Does the Ibis know how to fight a hurricane?

Opinions conflict on legend’s reality


A legend surrounds the American white ibis.

The legend says the ibis is the last animal to leave before a hurricane hits and the first to return after it passes.

Is the legend true? How can a bird know when a hurricane hits and when to move?

Karl Burch, lead supervisor of the bird department at Zoo Miami, says it’s possible.

“They are usually the first to come back from a hurricane,” Burch said, “because now there are resources they can use. If they can, they will go back.”

William Searcy, the Maytag professor of ornithology at the University of Miami, disagrees. “Many birds just stay in place when a hurricane hits,” he said.

The ibis, which is the mascot of the University of Miami, is white, with a long reddish-orange beak and Carolina blue eyes. It stands about a foot tall and uses its beak to scavenge for food.

“They use their beaks to dig into the mud and grass to search for insects and worms,” Burch said. “They are opportunistic about searching for food”

Searcy, on the other hand, said the bird’s choice of habitat is solely because of water.They are a wetland species,” he said. “They prefer this because of the diversity of resources they enjoy. The wetlands consist of crustaceans and insects, shelter and a warm, humid climate.”

Burch expanded on his logic this way:

“They are a wetland species,” he said, “but we have begun to see them move to populated areas. They are beginning to be cosmopolitan.”

The ibis is also resourceful. And it can use its resources to assist in survival. This makes it specific about where it settles down.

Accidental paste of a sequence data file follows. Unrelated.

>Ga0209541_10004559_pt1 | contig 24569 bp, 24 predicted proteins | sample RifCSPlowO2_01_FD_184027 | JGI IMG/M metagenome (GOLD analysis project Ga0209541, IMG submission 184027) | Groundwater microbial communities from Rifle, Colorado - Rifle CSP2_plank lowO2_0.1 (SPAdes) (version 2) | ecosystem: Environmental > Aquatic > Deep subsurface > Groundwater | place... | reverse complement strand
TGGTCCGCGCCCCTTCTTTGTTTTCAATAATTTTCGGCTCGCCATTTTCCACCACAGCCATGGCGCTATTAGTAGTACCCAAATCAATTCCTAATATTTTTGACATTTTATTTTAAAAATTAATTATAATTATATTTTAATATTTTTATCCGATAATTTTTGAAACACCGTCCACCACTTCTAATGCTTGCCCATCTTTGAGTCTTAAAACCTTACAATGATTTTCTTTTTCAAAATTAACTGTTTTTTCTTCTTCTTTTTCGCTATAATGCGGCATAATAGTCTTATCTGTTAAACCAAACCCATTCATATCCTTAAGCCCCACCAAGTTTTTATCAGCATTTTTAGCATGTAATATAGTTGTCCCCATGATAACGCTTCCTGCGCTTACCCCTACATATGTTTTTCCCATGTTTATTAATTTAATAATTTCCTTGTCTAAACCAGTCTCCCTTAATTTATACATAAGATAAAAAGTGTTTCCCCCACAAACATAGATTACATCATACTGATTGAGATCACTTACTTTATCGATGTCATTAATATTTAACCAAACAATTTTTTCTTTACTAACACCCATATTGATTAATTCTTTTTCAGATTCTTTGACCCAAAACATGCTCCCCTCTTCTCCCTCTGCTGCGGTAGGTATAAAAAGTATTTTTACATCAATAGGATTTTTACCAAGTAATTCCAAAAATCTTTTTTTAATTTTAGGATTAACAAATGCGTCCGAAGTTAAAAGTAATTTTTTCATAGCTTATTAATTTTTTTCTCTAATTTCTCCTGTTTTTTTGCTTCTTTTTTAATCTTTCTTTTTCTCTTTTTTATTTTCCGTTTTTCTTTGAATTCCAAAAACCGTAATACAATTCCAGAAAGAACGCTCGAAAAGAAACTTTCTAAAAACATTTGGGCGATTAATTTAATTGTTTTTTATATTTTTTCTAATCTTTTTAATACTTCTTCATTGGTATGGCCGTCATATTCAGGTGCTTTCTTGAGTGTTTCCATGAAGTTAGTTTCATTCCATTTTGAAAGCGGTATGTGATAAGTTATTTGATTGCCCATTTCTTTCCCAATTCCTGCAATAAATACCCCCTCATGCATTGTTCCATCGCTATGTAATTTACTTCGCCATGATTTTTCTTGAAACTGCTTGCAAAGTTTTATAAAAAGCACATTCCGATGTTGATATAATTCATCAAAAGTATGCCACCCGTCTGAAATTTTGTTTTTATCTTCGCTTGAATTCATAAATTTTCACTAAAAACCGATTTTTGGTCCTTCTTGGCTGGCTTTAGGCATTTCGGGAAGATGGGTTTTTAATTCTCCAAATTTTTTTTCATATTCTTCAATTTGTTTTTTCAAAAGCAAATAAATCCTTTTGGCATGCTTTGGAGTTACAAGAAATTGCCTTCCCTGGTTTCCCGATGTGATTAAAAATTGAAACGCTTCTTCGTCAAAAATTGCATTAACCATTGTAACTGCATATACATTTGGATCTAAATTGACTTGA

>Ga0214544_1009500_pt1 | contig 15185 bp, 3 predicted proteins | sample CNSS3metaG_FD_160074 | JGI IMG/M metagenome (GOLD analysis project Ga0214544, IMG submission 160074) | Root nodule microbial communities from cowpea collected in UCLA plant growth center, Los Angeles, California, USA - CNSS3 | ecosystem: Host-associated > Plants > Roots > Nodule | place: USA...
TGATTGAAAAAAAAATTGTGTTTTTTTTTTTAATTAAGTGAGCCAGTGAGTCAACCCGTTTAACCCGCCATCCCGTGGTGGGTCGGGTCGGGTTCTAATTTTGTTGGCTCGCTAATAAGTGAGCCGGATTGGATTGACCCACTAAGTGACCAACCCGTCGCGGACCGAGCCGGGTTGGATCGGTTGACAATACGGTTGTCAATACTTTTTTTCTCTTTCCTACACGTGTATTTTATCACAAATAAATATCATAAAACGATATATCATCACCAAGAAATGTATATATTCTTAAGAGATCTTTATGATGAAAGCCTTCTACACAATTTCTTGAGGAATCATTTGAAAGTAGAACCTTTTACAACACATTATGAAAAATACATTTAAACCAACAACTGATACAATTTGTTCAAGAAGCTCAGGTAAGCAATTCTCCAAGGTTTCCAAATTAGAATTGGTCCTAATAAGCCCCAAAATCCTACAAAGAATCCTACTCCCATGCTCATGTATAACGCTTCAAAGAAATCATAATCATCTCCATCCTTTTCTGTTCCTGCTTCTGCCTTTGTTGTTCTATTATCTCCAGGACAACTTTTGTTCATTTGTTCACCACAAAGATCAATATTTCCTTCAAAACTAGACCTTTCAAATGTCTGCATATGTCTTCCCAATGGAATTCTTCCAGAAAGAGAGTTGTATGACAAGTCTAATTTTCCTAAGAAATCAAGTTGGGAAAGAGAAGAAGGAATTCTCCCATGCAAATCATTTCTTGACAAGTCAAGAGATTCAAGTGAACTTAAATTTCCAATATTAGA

“The ibis is a particular bird,” Searcy said. “Although it is pretty self-sufficient, it is picky in where it wants to make home. It goes where resources are plentiful, like any animal would.”

If the ibis was the first to return after a hurricane, it would have no food sources.

Semerjit Bains, a sophomore who grew up near the University of Miami, is skeptical. “I’ve lived here all my life,” he said, “and I’ve never seen an ibis after a hurricane.”

He has noticed that the ibis is starting to become more apparent in Coral Gables and other parts of South Florida. “They are definitely growing in numbers,” he said.

Despite the skepticism of some, others stick with the legend of the returning ibis. “The ibis is the last to leave and the first to return,” said Phil Neves, 21, a Coral Gables native and amateur photographer.

Neves has been taking pictures of birds, people, locations and all matters of interesting possibilities for several years. It is through this experience, Neves said, that he has witnessed the bird’s potential.

“It can withstand hurricane winds,” he said. “I’ve seen it.”

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